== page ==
Mar 19, 2019 | 3
Minute Read

5 Reasons Why Training is Important

confused bartender

There was a time in my previous life when I worked in the beer world. Being on the craft side of the industry, knowledge and training were vital to the success of our brands. My job took me inside hundreds of food and drink establishments every year and I was simply amazed at the absolute dearth of training in the industry, as a whole. Not only was finding a well-trained bar or restaurant staff the exception instead of the rule, it was truly like finding a diamond-in-the-rough when I did encounter one. I often wondered why it was this way and what could be done about it.

This real-life experience left a lasting impression on me, but by no means was a lack of training confined to the beer industry. Have you ever called a major corporate entity and suffered through a painful conversation with a robotic call center employee? Or maybe, you’ve had a less-than-stellar experience at your local post office or DMV?

Some companies find success in spite of their training techniques (or lack thereof). Can you imagine a world where training was deemed as important as the products the companies were selling; where training was considered part of the very DNA of a business’ modus operandi? Here are five good reasons to make sure your employees have the best training possible, and what happens when they do.

Employees work harder

When an organization takes a genuine interest in an employee, the employee feels the need for reciprocation and tends to put forth a better effort. Work becomes more meaningful and a the employee feels a certain responsibility to execute the job tasks to the best of his or her ability. It’s human nature to want to work for someone that respects us and shows that respect.

Company loyalty increases

When a person feels as if they are a meaningful part of an organization, they become and stay more engaged. Employees who are engaged will outperform those who aren’t. Companies that support its employees build loyalty, resulting in deeper dedication, better efforts, less sick days used and other ancillary benefits.

Untrained workers equals lost customers

Who wants to do business with a company that appears to be inept? A negative first impression is hard to overcome and if you have a negative experience the first time you deal with a company, chances are you won’t be inclined to give them a second chance. The opposite of that is also true.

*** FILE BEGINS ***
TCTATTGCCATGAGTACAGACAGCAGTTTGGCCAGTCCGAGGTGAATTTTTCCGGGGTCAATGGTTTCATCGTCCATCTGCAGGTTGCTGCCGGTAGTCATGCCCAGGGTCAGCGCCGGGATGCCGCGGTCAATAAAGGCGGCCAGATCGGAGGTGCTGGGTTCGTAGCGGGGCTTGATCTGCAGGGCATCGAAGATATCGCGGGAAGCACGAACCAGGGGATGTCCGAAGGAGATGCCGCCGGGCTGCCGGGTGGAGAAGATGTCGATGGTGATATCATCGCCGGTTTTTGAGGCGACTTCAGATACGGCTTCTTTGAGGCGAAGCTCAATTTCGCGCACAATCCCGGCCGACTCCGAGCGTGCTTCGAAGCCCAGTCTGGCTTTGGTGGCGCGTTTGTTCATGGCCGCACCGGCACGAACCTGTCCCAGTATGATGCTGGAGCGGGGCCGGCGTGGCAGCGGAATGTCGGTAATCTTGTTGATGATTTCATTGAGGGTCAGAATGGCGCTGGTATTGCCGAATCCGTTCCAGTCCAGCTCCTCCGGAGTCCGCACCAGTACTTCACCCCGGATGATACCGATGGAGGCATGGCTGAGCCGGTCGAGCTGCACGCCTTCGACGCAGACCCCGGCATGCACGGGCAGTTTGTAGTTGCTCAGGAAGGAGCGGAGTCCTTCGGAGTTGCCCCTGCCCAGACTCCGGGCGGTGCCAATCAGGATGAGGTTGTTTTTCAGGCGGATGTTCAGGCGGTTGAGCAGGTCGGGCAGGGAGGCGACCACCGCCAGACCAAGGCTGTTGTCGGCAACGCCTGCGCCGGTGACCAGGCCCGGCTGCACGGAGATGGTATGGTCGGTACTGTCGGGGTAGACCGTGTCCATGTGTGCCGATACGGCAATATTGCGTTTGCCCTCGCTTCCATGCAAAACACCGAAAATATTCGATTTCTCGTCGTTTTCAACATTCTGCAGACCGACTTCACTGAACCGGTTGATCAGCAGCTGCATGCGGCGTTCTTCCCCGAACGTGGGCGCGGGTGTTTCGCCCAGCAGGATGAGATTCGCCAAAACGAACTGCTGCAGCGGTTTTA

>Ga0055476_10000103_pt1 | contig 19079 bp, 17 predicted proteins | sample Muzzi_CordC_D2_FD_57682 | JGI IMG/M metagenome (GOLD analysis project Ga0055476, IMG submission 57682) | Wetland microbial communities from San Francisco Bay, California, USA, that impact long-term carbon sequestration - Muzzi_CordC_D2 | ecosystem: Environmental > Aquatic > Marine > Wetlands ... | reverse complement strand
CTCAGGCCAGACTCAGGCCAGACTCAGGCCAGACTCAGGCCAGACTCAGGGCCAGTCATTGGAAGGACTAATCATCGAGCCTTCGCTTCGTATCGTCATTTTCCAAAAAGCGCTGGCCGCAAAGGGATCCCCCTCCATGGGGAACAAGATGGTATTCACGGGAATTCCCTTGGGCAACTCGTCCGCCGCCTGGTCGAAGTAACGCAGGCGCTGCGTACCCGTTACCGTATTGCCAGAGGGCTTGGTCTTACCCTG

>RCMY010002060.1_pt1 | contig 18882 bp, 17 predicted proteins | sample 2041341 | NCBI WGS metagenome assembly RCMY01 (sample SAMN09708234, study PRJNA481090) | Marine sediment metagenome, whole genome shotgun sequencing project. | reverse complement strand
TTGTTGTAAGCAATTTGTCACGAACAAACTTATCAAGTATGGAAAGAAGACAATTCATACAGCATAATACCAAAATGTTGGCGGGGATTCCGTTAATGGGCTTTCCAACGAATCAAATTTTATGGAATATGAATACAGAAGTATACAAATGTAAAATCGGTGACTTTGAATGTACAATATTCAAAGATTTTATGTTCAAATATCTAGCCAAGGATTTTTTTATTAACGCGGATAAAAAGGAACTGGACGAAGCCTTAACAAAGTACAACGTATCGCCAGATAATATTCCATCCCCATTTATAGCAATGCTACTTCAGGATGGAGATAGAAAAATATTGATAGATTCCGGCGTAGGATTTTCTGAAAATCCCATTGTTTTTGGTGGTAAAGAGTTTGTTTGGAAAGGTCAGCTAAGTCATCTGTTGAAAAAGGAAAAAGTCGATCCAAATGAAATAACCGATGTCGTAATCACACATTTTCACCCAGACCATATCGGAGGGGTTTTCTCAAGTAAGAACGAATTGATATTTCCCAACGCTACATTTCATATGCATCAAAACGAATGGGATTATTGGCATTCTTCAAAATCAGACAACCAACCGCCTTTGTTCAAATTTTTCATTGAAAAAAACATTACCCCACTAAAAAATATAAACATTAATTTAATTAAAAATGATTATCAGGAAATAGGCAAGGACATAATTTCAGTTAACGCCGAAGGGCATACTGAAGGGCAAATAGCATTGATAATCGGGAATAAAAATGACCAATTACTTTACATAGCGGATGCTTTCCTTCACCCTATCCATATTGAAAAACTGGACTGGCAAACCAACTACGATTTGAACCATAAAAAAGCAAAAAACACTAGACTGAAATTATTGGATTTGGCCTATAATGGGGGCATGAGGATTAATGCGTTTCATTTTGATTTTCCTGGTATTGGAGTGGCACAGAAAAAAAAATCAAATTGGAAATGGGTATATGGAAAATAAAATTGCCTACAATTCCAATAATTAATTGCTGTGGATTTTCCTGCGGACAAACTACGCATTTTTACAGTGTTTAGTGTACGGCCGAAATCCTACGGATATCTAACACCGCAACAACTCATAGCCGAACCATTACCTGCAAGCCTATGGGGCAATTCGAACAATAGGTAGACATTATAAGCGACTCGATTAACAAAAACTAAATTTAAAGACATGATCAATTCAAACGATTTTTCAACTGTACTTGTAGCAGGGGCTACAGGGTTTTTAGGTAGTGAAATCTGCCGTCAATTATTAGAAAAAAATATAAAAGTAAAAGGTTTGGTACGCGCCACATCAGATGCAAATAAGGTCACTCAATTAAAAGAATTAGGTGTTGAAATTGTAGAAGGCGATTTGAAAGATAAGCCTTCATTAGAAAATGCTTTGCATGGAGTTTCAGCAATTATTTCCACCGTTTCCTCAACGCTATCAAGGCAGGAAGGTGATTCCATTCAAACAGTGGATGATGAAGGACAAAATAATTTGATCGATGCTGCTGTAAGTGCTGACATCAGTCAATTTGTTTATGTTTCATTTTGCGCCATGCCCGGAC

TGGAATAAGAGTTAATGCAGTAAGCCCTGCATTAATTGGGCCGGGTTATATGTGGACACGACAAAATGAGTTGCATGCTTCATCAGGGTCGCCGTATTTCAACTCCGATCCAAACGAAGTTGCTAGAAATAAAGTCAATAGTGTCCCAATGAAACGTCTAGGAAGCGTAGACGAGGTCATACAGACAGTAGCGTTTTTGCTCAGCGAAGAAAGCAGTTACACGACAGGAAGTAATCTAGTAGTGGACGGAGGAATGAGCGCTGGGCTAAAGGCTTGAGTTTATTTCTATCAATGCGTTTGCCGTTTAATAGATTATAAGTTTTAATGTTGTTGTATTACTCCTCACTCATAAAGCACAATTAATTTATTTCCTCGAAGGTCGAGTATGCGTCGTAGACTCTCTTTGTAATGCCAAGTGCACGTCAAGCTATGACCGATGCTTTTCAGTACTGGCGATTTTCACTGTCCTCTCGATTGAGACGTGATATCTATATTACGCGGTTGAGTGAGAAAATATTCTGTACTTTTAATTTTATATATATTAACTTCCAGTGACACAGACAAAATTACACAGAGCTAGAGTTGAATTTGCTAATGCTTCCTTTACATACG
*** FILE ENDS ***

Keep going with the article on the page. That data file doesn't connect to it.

If you have a consistently good experience with a company, then run into an isolated incident where something isn’t right, you are much more likely to forgive that company and overlook the indiscretion.

Untrained workers are inefficient and mistake prone

When a worker is going through the motions, their heart and mind is not on the job they are performing. Because of this, they are more likely to make careless mistakes by losing their focus. Mistakes cost companies money, especially if it means lost customers.

These non- or disengaged employees feel much less inclined to work hard since they are, effectively, just going through the motions to collect a paycheck. They might be marginally useful and still perform to some degree, but there is still a level of loss for the company since that position could be filled by someone who engaged who would work harder.


Workers want to advance

Talented employees take an interest in a company and want to grow within that organization. These employees are good contributors and they typically want to stay onboard longer since they feel like they are a part of something exciting.

It’s important to distinguish between training and developing employees. Training usually focuses on the acquisition of new skills, according to, while development is concerned with the improvement or extension of existing skills. Once a person is trained, they need to be regularly developed in order for them to continue to grow.



Going back to the beer industry reference earlier, I challenge you to pay special attention to the staff's training next time you go into your favorite establishment. Does your bartender put your beer mug into the spigot when they pour your beer? (They shouldn’t!) Can they ably explain the differences between the beer styles that are currently on tap? (This should be a prerequisite before hiring.) If they don’t know, do they at least find the answer and get right back to you? (Let’s hope so.)

Think about how much happier you are when you go into an establishment that seems well run by an engaged and knowledgeable staff. Sometimes the service can leave more of a lasting impression than the food or drink itself. Now take that thought process and apply it to your business. If everyone who does business with your company can feel that same sense of satisfaction when they do business with you, then you know you are doing things right.


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Dave Clark